Select Page

ATG Talk by Paolo Ferri and the Rosetta Mission with ESA

Nov 23, 2022

Everyone gathered up for an exclusive and captivating presentation on the Rosetta mission, its processes, challenges, and successes, and how Paolo Ferri (Former ESA Head of Mission Operations) helped bring to life one of the missions that placed ESA in the spotlight across the world.

After a heart-warming introduction from Gian Carlo Coletta and an overview of Paolo’s professional trajectory at ESA, Paolo kicked things off by giving us a brief rundown of the Rosetta mission and the significance of chasing comets and everything which was accomplished throughout the mission. After going through the missions and research into comets that came before Rosetta, Paolo told us about how the Rosetta mission was conceived in the 1980s. The initial idea of a rendezvous with a comet developed to include a landing, and was finally set to launch in January 2003.



Former Head of Mission Operations at ESA

Paolo then ran us through the initial stages of the mission, where they made a recount of the various areas of expertise they would need to complete the mission. Between ESA and NASA/JPL, they counted with a few talented and experienced specialists, but due to the mission’s innovative and ground-breaking nature, there were certain areas – such as experience in comet rendezvous, hibernation, or optical navigation – for which they needed to pioneer totally new fields, developing new tools and techniques from zero. Challenging management’s recommendation to hire the most experienced and senior experts, Paolo decided to bet on new, young talent instead, hoping that this new generation of engineers and scientists would replace the mission leaders fifteen years forward. Putting an emphasis on diversity, motivation, and flexibility, Paolo nurtured these young talents, who eventually went on to lead the mission in its later stages. Later in the presentation, Paolo showed a photo of the full team when the mission launched and mentioned proudly that most of those young talents have gone on to important leadership positions at ESA.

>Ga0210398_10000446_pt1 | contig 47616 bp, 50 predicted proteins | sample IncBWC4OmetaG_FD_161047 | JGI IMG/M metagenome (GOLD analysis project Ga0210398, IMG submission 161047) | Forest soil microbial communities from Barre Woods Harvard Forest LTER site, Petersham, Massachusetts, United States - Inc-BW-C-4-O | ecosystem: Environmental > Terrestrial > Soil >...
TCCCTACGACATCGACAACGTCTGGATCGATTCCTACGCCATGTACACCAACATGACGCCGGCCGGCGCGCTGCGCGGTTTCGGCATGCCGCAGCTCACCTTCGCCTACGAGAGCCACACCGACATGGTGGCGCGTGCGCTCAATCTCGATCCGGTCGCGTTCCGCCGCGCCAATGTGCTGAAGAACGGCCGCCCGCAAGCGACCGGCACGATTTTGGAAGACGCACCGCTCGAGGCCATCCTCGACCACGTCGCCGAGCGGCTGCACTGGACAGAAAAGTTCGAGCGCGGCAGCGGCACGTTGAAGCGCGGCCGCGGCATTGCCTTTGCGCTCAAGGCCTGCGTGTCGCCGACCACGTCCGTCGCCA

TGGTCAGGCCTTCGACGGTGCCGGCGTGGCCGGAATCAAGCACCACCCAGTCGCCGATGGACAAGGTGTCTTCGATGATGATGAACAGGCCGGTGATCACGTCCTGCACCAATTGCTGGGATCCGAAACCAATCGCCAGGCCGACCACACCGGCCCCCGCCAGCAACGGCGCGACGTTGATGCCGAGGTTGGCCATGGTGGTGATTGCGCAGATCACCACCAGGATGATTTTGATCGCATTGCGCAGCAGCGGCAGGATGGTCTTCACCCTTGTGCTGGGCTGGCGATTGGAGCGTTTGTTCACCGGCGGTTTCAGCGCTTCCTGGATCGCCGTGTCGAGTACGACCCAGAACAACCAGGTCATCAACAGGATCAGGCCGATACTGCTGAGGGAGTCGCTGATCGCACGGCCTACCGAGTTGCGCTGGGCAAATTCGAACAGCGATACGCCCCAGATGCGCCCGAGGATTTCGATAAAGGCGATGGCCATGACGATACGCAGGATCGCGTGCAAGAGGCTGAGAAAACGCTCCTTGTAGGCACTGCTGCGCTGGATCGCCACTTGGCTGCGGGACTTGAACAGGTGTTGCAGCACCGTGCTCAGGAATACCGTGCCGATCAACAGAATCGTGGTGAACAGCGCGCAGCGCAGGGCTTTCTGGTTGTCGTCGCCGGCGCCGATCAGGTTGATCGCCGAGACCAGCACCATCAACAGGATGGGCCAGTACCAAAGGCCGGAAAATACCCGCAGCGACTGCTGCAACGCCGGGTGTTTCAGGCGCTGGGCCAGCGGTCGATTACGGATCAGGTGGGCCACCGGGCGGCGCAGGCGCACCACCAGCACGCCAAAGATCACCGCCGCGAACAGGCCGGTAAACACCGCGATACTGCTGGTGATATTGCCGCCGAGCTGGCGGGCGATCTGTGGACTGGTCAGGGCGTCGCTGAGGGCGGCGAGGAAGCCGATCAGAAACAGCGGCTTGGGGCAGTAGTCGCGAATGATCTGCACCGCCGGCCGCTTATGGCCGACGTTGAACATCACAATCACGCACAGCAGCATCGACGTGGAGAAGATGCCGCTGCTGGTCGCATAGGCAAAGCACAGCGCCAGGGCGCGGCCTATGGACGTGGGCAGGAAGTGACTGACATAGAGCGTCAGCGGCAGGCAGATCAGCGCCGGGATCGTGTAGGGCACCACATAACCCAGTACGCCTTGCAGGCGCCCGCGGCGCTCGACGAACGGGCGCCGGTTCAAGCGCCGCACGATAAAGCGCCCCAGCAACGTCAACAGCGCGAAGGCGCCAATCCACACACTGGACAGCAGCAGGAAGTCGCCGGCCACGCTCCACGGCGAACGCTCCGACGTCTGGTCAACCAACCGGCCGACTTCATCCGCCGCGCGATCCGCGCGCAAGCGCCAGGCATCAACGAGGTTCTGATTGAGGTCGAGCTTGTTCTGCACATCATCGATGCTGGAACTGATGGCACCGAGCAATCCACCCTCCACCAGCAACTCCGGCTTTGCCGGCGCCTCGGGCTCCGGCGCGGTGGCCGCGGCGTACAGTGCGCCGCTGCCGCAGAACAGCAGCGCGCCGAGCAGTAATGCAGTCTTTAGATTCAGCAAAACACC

Rosetta flight control team seen in the mission’s Dedicated Control Room during the flyby of asteroid Lutetia, 10 July 2010. 


Innovation and leadership were the backbone of the Rosetta mission. The development of infrastructure and new tools was essential for a decade-long mission, and this was paired with a strong emphasis on adaptation from the team. Paolo told us about the knowledge management of the mission, and emphasized on the fact that, more than the correct collection and preservation of industry and payload documents, videos, and photo surveys, it was the successful flow of information within the team, and keeping everyone motivated to continue contributing to the project through the years, that truly made the knowledge preservation possible.